Art and the creative process can help lawyers achieve a more balanced life, in addition to greater feelings of satisfaction, calm, and well-being. As lawyers lead increasingly stressful, over extended, fast-paced lifestyles, creating art and flow may be a refreshing way to heal and reset your life. Pick any artistic medium that speaks to you, release your mind, and find all the ways the creative process may be just what the doctor ordered!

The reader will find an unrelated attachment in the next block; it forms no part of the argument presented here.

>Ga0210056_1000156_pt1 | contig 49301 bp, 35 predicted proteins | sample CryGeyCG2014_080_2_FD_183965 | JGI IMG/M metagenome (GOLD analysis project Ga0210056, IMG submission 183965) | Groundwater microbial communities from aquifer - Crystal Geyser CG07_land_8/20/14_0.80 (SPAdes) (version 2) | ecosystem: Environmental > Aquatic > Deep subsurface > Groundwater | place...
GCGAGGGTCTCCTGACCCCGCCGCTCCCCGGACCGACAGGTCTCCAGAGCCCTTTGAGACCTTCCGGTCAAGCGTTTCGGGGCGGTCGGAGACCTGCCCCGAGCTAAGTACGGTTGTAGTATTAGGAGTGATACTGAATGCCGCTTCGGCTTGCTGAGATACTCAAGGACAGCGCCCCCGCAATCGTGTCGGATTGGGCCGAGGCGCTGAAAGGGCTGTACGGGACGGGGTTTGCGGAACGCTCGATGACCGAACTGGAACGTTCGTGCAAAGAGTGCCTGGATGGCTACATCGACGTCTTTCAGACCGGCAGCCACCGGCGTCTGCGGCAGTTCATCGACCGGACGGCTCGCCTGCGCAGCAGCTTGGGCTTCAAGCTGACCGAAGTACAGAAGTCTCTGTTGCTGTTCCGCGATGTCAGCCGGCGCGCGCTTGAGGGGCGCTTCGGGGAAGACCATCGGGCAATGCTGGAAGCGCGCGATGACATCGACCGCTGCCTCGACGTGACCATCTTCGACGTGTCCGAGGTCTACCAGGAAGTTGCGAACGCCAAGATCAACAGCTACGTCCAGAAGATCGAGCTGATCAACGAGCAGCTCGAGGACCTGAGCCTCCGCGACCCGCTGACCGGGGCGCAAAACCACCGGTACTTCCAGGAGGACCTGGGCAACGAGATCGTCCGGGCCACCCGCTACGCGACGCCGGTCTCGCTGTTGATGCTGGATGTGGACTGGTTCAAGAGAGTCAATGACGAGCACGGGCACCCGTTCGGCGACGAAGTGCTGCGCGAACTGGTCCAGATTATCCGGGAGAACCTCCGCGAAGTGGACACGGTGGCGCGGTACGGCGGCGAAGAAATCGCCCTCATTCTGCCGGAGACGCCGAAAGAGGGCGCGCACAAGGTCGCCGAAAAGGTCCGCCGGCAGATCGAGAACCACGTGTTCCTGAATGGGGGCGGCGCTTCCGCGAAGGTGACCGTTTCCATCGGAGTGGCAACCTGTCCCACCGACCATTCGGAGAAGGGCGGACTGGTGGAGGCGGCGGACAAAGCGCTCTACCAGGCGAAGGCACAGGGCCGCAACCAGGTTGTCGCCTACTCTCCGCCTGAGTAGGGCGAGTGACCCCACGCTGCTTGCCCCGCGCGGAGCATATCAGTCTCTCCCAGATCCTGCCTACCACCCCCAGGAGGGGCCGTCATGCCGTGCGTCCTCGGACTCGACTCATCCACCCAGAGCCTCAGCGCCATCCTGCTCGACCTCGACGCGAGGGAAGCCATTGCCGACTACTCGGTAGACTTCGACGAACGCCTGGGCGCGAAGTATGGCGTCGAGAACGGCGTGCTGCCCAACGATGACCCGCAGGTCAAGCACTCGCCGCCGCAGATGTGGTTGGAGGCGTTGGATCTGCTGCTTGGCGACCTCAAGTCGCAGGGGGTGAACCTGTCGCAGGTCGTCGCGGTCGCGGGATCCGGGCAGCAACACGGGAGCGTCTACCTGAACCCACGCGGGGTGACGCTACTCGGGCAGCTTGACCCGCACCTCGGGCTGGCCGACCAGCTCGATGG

[1] Krill, et al. “The Prevalence of Substance Use and Other Mental Health Concerns Among American Attorneys.” Journal of Addiction Medicine, vol. 10, issue 1, Jan./Feb. 2016, pp. 46-52, https://journals.lww.com/journaladdictionmedicine/Fulltext/2016/02000/The_Prevalence_of_Substance_U se_and_Other_Mental.8.aspx. Accessed 22 Mar. 2021.
[2] ABA Model Rules of Professional Conduct, Rules 1.1, 1.3 and 4.1-4.4.
[3] Stuckey, et al. “The Connection Between Art, Healing, and Public Health: A Review of Current Literature.” Am. J. Public Health, vol. 100(2), Feb. 2010, pp. 254-263, https://www.ncbi.nlm.nih.gov/pmc/articles/PMC2804629/. Accessed 23 March 2021.
[4] See https://arttherapy.org/about-art-therapy/.
[5] See Id.